We want people to car pool, so we create HOV lanes. We don’t want them to smoke, so we tax cigarettes and raise the age to purchase tobacco. Society has all kinds of incentives and penalties to encourage people to do the right thing.
In health care, we have many choices of places to seek routine as well as urgent health care. Some are easier to access because of their hours or proximity. There are also big cost differences depending on the type of facility we choose. We know that making it easier for patients to seek the right care at the right place is the first step toward reducing health care costs and improving patient outcomes.
Doctors’ offices are starting to offer expanded hours and walk-in availability; health systems and insurers are offering telehealth visits with a nurse or physician for time-sensitive but less complex needs; and we’ve seen urgent care centers as well as retail clinics in drug store chains open throughout New Jersey.
Besides the obvious hours of availability, there is still a bit of mystery about what each location will cost patients and whether it is the appropriate place for the care they need.
To learn more how consumers are navigating their options, the Quality Institute partnered with Rutgers Eagleton Center for Public Interest Polling. We wanted to learn where New Jerseyans seek care — and what might prompt them to find alternate settings.
Our poll findings, announced yesterday, were both troubling and encouraging. What concerned me? Our poll found that eight percent of New Jerseyans obtain all their care from hospital emergency departments. Hospital ERs are not designed for routine care or for care of chronic conditions, such as diabetes and heart disease. And the hospital ER is the most costly setting on the planet. This poll finding tells me that we have to redouble our efforts to improve access and community engagement to connect people to Community Health Centers and private health care providers. And, more troubling, if people lose their insurance due to an ACA repeal, the percentage of people seeking care in the ER will increase.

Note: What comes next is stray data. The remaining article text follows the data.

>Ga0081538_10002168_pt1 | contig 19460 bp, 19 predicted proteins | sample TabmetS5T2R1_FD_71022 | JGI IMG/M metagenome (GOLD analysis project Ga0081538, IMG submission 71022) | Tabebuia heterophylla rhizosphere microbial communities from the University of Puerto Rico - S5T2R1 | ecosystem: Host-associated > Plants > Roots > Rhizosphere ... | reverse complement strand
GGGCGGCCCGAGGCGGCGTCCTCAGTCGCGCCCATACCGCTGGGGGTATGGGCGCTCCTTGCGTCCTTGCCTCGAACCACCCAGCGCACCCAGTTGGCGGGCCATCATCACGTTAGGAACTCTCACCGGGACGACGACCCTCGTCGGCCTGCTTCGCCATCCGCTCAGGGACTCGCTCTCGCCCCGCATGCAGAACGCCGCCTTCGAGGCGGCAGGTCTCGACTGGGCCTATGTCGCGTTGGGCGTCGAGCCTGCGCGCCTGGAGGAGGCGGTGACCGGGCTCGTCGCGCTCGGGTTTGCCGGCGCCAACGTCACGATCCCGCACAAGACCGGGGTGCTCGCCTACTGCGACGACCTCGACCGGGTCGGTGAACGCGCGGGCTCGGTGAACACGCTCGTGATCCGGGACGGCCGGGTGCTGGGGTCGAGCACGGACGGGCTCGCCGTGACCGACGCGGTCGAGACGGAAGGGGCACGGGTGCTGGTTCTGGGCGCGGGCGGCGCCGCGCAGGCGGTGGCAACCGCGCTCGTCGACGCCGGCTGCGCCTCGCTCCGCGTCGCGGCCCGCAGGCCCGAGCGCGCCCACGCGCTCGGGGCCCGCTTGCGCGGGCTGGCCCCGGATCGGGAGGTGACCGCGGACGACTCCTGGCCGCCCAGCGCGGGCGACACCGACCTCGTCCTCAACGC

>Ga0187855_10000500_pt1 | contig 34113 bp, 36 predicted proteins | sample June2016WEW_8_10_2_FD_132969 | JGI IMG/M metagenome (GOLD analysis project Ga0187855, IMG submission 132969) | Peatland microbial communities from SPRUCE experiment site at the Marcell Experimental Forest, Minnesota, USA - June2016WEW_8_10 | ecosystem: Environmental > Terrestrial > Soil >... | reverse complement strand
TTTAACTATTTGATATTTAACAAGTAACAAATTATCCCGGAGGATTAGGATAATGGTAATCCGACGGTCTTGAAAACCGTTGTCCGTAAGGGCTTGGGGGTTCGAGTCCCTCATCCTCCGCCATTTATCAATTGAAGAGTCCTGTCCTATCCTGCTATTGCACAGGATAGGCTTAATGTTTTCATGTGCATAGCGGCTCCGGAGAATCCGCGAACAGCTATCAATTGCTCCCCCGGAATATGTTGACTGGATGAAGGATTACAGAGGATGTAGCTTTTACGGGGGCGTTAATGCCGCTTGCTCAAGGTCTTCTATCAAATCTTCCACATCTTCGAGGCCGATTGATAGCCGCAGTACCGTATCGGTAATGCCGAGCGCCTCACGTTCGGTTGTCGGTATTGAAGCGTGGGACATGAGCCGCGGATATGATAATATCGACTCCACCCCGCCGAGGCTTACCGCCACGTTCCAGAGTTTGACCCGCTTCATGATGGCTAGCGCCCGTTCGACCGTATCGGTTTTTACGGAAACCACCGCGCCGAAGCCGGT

We also found that 46 percent of people use urgent care centers some of the time and three percent use the centers all the time. It was encouraging that the poll found that more consumers are open to seeking care from urgent care centers rather than an emergency department if they can reduce their wait times and out-of-pocket expenses and also spend more time with the health care provider.
One of the reasons we conducted the poll was to understand what factors would motivate people to seek care at different settings, especially now that we have the lowest uninsured rate in the past three decades. We found that lower income patients tend not to seek care in urgent care centers but are very open to doing so. Perhaps we could decrease ER visits if more of these facilities accepted Medicaid. That’s an area our lawmakers can examine, and we hope they will be informed by our poll.
To further understand where people are getting care and how they make their choices, last month we released our poll on telehealth. We want people in New Jersey to be able to receive care in the most convenient, cost-effective way without sacrificing on quality. That may mean obtaining a prescription for birth control through an online clinician “visit” or skyping a clinician to receive a prescription for poison ivy. Our poll found a willingness among many New Jersey residents to use telehealth. We hope to see benefit plans cover telehealth, and we also need sensible regulations that support the expansion of telehealth and give consumers what they want.
Every day we face choices. The expansion of health care choices along with smart policies should make it easier for us to get the right care at the right place — on our schedule. Our busy lives extend well beyond a 9 to 5 day. Our polls told us that Garden State residents are open to options such as telehealth and urgent care centers instead of the ER.